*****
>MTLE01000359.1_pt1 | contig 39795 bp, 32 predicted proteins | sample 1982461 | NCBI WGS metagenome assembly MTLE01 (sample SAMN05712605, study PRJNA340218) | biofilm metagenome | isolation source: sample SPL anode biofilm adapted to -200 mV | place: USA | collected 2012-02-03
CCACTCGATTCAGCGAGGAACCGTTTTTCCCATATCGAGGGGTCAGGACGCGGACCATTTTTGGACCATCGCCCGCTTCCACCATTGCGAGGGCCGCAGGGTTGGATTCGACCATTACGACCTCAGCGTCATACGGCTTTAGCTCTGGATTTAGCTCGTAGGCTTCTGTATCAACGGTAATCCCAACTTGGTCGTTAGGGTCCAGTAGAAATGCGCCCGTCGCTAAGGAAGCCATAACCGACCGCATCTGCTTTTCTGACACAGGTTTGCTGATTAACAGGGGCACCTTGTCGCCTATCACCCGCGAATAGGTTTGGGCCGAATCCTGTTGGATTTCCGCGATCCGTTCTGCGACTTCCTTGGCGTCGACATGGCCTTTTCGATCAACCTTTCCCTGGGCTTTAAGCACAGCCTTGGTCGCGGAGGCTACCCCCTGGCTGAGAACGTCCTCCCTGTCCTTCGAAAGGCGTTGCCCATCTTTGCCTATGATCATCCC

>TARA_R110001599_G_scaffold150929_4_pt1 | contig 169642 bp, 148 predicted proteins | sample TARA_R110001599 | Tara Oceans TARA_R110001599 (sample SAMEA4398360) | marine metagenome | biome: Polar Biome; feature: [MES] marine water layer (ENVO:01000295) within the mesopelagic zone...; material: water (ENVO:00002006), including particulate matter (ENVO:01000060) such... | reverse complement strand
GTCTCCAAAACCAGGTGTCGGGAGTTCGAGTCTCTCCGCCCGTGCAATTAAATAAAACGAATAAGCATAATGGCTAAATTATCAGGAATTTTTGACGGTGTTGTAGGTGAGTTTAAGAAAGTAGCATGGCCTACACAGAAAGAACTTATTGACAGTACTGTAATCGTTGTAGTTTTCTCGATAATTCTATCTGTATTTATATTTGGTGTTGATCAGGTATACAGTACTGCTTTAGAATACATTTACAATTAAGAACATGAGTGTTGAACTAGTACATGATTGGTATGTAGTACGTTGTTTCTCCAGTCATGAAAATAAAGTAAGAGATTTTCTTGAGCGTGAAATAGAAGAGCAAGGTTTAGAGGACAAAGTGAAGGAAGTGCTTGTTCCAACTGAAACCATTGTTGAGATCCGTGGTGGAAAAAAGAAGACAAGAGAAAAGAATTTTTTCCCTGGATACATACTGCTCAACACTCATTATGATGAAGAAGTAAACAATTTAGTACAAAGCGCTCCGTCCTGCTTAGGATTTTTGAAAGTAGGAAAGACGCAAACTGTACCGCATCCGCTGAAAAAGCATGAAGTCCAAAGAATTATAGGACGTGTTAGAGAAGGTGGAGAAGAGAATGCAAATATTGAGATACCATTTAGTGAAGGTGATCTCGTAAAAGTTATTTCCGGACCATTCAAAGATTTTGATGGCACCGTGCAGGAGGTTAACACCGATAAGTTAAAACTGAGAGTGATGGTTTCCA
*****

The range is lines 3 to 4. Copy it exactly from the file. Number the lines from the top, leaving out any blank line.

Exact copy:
>TARA_R110001599_G_scaffold150929_4_pt1 | contig 169642 bp, 148 predicted proteins | sample TARA_R110001599 | Tara Oceans TARA_R110001599 (sample SAMEA4398360) | marine metagenome | biome: Polar Biome; feature: [MES] marine water layer (ENVO:01000295) within the mesopelagic zone...; material: water (ENVO:00002006), including particulate matter (ENVO:01000060) such... | reverse complement strand
GTCTCCAAAACCAGGTGTCGGGAGTTCGAGTCTCTCCGCCCGTGCAATTAAATAAAACGAATAAGCATAATGGCTAAATTATCAGGAATTTTTGACGGTGTTGTAGGTGAGTTTAAGAAAGTAGCATGGCCTACACAGAAAGAACTTATTGACAGTACTGTAATCGTTGTAGTTTTCTCGATAATTCTATCTGTATTTATATTTGGTGTTGATCAGGTATACAGTACTGCTTTAGAATACATTTACAATTAAGAACATGAGTGTTGAACTAGTACATGATTGGTATGTAGTACGTTGTTTCTCCAGTCATGAAAATAAAGTAAGAGATTTTCTTGAGCGTGAAATAGAAGAGCAAGGTTTAGAGGACAAAGTGAAGGAAGTGCTTGTTCCAACTGAAACCATTGTTGAGATCCGTGGTGGAAAAAAGAAGACAAGAGAAAAGAATTTTTTCCCTGGATACATACTGCTCAACACTCATTATGATGAAGAAGTAAACAATTTAGTACAAAGCGCTCCGTCCTGCTTAGGATTTTTGAAAGTAGGAAAGACGCAAACTGTACCGCATCCGCTGAAAAAGCATGAAGTCCAAAGAATTATAGGACGTGTTAGAGAAGGTGGAGAAGAGAATGCAAATATTGAGATACCATTTAGTGAAGGTGATCTCGTAAAAGTTATTTCCGGACCATTCAAAGATTTTGATGGCACCGTGCAGGAGGTTAACACCGATAAGTTAAAACTGAGAGTGATGGTTTCCA